Reviewed by Marie J. Kilker
Working has always been a favorite of composer Stephen Schwartz and regional and school theaters, though Broadway gave it short shrift. So it's being given a new chance--via some script updating, new songs and setting--for employment in New York. Along with Schwartz, his cast and crews have come from there to Sarasota, possibly in hopes the "reimagined" musical will enjoy the same success moving onto a Manhattan stage as may A Tale of Two Cities. The only similarity, however, is a floor-to-ceiling set with action on simultaneous levels as well as major scenes on the proscenium stage. Here, designer Beowulf Boritt's backstage "bones" of the show, in the shape of nine cubicles, immediately introduce the audience to actors dressing and making up, musicians tuning up, stage manager and sound technician readying cues: that is, working! (It reminded me of the old Living Theatre's Lost Eden cage or the cells in Omaha Magic Theatre's touring production of Megan Terry's Babes in the Bighouse. I do think the suggestion of workers imprisoned is faulty, just as Boritt and Aaron Rhyne's projections back of the frame may be colorful but overdone.)
The show remains a revue of monologues and musical numbers based on Studs Terkel's interviews with real workers about their jobs. Their words are, in fact, real documents. A major staging change is to have all the diverse workers portrayed by only six actors: Marie-France Arcilia, Darrin Baker, Colin Donnell, Danielle Lee Greaves, Nehai Joshi, and Liz McCartney. They also represent diversity in ethnic background, age, and sexual orientation. Newer jobs reflect greater use of computers, work contracted out of the U.S.A., and aides to retirees who're living longer and with more ills than in 1978. Broadway's latest star, composer-actor Lin-Manuel Miranda, has written "A Very Good Day" for the nursing home scene as well as the peppy song "Delivery" suggested by his early experience serving fast food and as a delivery boy. Schwartz supplies the beginning "All the Live Long Day" (for the whole cast, but highlighting construction worker, project worker) and penultimate "Fathers and Sons" which shows a typical laborer (Baker, an everyman like this in most scenes) having hopes his son will achieve more.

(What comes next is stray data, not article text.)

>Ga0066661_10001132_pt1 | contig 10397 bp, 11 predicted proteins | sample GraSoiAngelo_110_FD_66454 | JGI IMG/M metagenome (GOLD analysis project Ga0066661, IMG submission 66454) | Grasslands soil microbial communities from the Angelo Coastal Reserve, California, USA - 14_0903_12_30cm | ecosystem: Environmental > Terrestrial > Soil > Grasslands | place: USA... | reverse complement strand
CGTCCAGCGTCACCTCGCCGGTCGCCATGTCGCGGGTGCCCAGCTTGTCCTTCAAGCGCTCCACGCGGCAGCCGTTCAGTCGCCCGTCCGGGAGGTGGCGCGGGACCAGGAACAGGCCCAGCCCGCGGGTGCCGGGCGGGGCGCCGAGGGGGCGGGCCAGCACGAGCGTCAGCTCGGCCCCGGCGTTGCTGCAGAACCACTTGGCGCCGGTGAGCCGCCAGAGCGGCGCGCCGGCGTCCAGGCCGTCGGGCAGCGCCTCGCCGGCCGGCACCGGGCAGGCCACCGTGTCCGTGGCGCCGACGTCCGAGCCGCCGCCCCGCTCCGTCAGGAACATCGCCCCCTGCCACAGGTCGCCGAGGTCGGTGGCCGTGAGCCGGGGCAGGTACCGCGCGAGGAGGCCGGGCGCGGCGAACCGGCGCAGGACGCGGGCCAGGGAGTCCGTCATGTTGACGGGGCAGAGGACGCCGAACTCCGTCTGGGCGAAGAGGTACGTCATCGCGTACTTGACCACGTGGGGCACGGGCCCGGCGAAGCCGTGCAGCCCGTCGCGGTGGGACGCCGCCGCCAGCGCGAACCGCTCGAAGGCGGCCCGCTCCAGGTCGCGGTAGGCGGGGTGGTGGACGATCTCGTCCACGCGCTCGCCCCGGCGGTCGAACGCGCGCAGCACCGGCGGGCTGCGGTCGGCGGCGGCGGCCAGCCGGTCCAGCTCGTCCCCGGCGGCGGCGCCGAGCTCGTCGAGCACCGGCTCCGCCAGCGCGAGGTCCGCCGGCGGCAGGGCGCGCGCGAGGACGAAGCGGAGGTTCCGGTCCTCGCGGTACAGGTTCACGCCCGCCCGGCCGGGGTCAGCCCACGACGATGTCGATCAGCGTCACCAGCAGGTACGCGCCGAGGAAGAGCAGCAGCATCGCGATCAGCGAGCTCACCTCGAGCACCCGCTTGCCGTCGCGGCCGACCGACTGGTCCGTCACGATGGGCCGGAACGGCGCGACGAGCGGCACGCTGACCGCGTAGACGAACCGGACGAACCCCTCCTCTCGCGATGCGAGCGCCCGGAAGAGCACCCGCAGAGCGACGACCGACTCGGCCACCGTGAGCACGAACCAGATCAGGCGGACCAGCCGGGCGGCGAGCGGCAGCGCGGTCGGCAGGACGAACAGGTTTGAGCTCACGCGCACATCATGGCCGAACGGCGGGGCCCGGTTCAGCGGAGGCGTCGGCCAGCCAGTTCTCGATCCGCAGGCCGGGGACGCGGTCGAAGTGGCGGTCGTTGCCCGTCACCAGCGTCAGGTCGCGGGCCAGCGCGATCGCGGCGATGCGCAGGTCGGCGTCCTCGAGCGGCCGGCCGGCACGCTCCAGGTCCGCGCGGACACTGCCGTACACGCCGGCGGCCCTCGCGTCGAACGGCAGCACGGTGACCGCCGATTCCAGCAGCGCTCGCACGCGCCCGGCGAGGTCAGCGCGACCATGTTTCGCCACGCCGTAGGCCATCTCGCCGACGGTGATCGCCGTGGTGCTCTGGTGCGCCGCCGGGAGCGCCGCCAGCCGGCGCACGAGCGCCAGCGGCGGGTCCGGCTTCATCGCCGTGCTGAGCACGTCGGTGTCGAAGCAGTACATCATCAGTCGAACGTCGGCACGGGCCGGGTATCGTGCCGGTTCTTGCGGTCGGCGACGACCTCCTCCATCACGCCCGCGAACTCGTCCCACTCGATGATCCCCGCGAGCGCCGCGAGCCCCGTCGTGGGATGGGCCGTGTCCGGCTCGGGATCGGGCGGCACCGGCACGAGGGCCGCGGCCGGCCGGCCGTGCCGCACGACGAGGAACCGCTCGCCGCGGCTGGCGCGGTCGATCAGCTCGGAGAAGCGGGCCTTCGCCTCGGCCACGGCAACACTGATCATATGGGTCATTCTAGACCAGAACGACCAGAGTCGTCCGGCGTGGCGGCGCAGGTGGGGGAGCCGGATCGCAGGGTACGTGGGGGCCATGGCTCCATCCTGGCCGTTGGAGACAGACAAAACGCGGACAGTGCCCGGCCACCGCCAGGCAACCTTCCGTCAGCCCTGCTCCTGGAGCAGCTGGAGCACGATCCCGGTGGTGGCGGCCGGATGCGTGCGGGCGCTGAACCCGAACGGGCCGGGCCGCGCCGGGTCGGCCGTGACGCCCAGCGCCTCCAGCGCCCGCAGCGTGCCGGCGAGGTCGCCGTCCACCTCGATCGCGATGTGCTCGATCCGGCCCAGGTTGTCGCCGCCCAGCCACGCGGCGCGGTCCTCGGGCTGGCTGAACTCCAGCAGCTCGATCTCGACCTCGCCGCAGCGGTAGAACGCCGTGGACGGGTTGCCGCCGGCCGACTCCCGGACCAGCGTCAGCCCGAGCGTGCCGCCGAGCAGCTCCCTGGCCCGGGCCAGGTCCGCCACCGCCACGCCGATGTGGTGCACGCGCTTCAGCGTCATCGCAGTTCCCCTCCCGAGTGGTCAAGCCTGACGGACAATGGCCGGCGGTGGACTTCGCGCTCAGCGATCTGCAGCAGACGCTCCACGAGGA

One wonders how typical is Rose (McCartney), who's less and less prepared for teaching different students with different needs and curricula, in "Nobody Tells Me How", sole contribution by Mary Rodgers and Susan Birkenhead. James Taylor supplies two segments, as do Micki Grant and Craig Carnelia. The latter's strongest is "Just a Housewife", beginning with a homemaker's blues and containing Greaves' striking change into a hooker. Edgy humor sneaks in with Joshi's answering a phone, obviously from India, and comes on full force with Donnell telling how his ex-copyboy character, also by phone, told a caller his employers were more interested in making money than informing people. Arcilla is like a robot as she mimes making luggage. Those who appear proudest and happiest with their work are a mason, a fireman, caregivers. The waitress, cleaning lady, housewife may be the most ambivalent.
Mattie Ullrich's costumes seem authentic, without being confined to a period. Direction by Gordon Greenberg and Mark Harmen's Music Direction are complementary. Joshua Rhodes' choreography nicely meets the demands of the script. There isn't a song to hum on the way out of the theatre, but a lot of things to remember and perhaps a few to comment on. Another look at Terkel's book (also added to, but earlier) might extend the pleasure of audiences beyond this 90-minute non-stop production.